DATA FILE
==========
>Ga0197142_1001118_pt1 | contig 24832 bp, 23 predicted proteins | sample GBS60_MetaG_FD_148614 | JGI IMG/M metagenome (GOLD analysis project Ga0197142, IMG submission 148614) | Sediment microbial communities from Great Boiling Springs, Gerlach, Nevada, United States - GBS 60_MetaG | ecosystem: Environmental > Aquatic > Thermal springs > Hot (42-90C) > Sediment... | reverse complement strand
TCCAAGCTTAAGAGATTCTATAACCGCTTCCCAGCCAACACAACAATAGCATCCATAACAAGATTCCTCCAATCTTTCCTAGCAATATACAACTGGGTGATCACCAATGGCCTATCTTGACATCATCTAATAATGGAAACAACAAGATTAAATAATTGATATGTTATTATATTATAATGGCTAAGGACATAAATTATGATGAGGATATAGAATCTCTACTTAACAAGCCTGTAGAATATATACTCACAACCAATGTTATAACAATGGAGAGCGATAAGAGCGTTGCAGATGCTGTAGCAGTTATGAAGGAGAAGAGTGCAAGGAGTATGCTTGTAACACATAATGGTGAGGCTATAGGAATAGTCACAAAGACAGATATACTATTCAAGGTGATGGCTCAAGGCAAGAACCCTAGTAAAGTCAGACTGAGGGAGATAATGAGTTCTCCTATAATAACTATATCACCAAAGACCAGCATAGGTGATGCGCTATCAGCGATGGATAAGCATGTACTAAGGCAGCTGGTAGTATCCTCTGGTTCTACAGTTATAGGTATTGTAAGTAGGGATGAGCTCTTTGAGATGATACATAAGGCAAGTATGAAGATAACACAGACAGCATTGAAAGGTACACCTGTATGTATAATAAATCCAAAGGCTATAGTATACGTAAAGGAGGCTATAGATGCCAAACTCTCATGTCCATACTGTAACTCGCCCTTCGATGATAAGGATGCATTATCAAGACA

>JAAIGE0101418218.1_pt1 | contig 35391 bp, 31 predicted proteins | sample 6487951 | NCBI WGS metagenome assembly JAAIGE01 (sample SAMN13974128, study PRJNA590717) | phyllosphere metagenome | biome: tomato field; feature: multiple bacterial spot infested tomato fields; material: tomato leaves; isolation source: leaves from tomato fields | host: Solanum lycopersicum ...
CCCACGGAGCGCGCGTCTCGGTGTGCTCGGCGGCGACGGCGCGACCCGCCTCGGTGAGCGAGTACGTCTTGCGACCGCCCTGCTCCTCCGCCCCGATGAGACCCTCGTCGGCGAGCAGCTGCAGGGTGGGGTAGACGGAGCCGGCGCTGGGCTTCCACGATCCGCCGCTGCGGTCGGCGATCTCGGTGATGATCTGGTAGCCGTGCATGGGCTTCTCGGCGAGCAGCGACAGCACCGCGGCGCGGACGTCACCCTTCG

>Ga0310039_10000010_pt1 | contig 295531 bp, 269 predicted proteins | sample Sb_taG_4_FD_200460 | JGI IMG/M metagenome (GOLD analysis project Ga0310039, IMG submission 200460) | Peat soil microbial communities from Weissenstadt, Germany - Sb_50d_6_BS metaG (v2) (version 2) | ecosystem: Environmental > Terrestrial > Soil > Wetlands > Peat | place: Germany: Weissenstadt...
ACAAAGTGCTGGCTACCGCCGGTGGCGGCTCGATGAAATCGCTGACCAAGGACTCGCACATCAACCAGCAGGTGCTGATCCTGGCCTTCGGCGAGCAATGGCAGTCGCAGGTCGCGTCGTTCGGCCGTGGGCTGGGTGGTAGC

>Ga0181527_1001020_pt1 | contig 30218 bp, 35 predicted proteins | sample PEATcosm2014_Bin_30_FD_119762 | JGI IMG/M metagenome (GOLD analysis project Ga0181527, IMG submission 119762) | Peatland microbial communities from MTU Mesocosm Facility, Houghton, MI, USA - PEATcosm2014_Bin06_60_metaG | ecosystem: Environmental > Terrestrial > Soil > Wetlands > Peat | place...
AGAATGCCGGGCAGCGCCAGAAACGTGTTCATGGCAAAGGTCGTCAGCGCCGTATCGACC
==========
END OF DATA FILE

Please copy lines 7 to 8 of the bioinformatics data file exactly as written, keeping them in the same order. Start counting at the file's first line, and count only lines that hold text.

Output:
>Ga0181527_1001020_pt1 | contig 30218 bp, 35 predicted proteins | sample PEATcosm2014_Bin_30_FD_119762 | JGI IMG/M metagenome (GOLD analysis project Ga0181527, IMG submission 119762) | Peatland microbial communities from MTU Mesocosm Facility, Houghton, MI, USA - PEATcosm2014_Bin06_60_metaG | ecosystem: Environmental > Terrestrial > Soil > Wetlands > Peat | place...
AGAATGCCGGGCAGCGCCAGAAACGTGTTCATGGCAAAGGTCGTCAGCGCCGTATCGACC